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The Debate From Overseas: Badger Culls and Talking Whales

Being in London for the third presidential debate changes one’s perspective; for one thing, since 9 PM Eastern Time is 2 AM in London, I slept through the actual event and read about it on Twitter and the internet before watching reruns. And the interest in the debate, though keen, is not nearly as overwhelming and all-consuming as it is back home. The Guardian led with its debate coverage this morning (“Obama emerges the victor in final presidential debate with Romney“) but then moves on to the second top story of the day: government plans to cull of thousands of British badgers are on hold in a wave of controversy. A national badger census has also revealed that Britain may have twice as many badgers as originally thought. There is no consensus about what the badger boom tells us about the state of modern Britain. The Guardian and the Independent also go with Noc the talking whale; presidents come and go but the English fascination with animals persists.

The FT was unimpressed; the candidates, it says, “hijacked” the debate away from foreign policy to focus instead on the state of the American economy. The FT, however, a little like this morning’s New York Times, is gently preparing its readers for the possibility of a Romney victory; it carries a graphic showing Romney leading in the polls.

Overall, the debate as seen from here looks similar to the first impressions coming from the United States: the President attacked and probably won on points, but there was no knockout blow and, given the overall trend in the race, this was probably a small net plus for the challenger. Many people here have not yet caught up with the changing conventional wisdom in the United States; except for those who follow the United States extremely closely, people here still think Obama is almost certain to win. That makes them happy.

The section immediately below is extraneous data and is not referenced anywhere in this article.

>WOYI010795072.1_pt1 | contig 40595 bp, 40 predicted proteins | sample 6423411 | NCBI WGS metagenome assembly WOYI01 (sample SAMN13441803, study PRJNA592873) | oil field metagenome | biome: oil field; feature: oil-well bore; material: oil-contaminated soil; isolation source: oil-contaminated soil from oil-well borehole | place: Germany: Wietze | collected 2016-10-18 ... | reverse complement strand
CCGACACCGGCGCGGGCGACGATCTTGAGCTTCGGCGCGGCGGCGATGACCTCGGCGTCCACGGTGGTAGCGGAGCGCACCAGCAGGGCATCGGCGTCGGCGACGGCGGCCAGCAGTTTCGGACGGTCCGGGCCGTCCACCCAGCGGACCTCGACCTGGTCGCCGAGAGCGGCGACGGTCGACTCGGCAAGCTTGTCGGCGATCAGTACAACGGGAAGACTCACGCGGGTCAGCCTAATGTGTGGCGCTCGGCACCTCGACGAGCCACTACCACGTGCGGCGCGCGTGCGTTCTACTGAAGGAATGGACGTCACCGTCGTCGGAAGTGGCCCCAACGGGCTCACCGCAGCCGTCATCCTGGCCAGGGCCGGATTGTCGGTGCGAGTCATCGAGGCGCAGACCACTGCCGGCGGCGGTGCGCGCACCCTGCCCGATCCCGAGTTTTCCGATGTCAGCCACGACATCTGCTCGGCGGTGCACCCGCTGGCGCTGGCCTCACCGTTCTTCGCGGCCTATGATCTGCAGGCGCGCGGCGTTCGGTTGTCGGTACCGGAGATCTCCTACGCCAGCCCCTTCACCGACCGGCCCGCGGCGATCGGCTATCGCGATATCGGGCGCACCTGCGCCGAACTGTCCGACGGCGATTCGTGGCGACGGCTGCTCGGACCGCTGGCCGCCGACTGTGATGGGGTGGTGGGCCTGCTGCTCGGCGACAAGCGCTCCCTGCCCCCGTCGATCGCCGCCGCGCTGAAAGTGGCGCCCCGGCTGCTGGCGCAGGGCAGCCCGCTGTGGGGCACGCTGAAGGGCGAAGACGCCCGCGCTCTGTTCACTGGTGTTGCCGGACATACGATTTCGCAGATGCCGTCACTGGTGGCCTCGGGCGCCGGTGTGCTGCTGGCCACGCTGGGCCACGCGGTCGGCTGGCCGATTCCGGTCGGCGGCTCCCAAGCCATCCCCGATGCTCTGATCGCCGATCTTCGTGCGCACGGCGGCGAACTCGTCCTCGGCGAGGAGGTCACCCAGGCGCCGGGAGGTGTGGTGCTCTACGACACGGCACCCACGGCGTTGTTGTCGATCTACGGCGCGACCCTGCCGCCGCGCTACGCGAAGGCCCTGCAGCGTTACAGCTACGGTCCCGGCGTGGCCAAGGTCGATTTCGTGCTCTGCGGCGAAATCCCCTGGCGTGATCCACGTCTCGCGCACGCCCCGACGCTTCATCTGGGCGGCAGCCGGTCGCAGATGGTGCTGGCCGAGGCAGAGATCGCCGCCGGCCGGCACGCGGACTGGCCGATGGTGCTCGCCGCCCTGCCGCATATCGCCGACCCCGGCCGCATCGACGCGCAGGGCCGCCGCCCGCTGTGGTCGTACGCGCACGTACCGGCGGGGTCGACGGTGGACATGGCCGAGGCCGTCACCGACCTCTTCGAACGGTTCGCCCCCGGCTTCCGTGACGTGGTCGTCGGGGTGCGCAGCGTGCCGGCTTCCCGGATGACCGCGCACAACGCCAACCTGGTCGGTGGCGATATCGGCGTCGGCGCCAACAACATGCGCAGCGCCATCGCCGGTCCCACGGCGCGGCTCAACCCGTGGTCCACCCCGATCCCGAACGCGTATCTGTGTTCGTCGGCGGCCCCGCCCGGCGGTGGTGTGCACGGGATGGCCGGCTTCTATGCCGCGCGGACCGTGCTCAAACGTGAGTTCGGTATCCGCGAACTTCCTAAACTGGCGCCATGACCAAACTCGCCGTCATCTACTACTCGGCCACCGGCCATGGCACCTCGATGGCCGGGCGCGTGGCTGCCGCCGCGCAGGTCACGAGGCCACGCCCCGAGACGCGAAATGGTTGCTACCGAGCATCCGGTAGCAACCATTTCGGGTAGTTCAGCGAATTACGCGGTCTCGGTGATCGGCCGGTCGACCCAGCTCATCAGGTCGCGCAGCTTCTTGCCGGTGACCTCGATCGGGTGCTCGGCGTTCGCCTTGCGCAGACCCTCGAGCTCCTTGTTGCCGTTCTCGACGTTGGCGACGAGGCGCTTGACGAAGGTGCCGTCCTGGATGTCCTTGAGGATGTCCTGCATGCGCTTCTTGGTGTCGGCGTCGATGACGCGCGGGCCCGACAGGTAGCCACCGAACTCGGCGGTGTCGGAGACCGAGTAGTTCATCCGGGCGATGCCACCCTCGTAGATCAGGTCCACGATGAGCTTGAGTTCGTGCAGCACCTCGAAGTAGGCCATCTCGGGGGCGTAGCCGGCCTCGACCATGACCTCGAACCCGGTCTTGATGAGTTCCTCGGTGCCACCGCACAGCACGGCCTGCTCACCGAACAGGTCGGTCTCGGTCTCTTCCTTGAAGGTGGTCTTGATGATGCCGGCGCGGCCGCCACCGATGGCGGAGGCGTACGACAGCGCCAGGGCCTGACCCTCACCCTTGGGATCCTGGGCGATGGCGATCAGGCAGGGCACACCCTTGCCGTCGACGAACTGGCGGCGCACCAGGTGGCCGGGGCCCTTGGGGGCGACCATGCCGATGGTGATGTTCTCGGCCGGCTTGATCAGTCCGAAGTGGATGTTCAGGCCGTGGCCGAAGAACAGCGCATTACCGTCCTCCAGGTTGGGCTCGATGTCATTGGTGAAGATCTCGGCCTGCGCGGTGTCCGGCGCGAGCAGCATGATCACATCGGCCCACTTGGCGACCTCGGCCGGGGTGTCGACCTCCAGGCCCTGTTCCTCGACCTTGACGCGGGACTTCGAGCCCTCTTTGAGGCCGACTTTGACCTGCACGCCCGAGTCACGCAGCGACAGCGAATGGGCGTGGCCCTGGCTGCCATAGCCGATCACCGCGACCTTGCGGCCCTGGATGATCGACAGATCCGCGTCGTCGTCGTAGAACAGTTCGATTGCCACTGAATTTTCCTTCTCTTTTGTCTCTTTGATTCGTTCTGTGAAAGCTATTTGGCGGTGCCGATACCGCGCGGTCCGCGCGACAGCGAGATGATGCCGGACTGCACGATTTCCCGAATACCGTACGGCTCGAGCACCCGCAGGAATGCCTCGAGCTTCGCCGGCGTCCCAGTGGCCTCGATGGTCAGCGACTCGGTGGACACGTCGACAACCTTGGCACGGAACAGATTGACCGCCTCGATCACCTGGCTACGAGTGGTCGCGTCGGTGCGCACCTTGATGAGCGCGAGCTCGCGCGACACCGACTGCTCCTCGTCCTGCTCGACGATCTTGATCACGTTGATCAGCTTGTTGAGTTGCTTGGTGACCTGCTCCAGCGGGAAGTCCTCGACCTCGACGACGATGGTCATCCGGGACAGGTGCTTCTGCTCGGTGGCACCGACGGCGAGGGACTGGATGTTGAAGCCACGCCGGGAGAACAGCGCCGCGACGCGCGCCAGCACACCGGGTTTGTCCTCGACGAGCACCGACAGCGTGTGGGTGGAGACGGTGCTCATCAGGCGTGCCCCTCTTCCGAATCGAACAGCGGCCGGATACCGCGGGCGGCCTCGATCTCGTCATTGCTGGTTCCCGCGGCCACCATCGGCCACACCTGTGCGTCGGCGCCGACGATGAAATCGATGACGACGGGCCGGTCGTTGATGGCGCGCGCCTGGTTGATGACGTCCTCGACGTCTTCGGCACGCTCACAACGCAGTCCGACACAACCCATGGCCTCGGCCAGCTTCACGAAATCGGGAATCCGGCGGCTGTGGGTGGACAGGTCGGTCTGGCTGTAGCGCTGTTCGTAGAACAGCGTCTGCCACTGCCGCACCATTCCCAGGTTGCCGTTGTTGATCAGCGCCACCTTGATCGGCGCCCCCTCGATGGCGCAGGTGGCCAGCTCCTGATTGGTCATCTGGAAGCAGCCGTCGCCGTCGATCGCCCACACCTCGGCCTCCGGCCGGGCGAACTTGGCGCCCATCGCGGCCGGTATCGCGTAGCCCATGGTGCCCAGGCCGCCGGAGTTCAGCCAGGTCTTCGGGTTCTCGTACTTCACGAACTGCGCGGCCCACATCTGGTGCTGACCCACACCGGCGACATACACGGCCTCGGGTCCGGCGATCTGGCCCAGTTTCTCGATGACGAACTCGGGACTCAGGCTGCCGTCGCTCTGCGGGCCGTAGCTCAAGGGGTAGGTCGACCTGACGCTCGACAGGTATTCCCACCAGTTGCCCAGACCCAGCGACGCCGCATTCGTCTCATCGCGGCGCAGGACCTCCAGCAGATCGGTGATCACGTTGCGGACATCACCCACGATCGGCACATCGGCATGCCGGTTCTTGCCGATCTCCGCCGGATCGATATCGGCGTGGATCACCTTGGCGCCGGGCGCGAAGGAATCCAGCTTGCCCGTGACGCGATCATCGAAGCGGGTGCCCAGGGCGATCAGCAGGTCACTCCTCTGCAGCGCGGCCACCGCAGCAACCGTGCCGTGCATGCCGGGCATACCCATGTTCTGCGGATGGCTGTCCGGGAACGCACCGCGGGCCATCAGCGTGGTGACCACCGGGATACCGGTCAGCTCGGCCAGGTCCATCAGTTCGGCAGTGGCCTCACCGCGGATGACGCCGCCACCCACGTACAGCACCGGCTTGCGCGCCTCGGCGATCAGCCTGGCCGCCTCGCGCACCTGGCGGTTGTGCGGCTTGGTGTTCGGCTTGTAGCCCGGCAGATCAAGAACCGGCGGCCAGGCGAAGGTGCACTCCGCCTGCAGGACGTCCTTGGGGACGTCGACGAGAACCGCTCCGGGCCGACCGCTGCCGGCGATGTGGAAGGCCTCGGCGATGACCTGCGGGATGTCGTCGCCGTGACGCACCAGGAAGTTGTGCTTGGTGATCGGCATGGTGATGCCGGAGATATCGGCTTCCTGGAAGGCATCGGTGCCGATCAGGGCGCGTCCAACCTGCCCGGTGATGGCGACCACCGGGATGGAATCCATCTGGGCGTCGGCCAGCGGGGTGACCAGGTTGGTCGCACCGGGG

The British on the whole are still very pro-Obama; a recent BBC poll in 21 countries showed that more than 60 percent of Brits polled want Obama to win, with less than ten percent rooting for Romney. Of the 21 countries polled, only in Pakistan did Romney have more support than the incumbent; France is the country where President Obama has the most support, with 72 percent.

If Governor Romney wins the election, one of his first priorities will have to be global outreach. Global public opinion may be shifting and fickle, but George W. Bush learned to his cost how hard it is to get things done when much of the world hopes you will fail, and when politicians overseas believe that being seen as your ally reduces their popularity. Governor Romney seems to have made some progress at convincing American voters that he could be an effective leader; overseas, there are very few people who agree.

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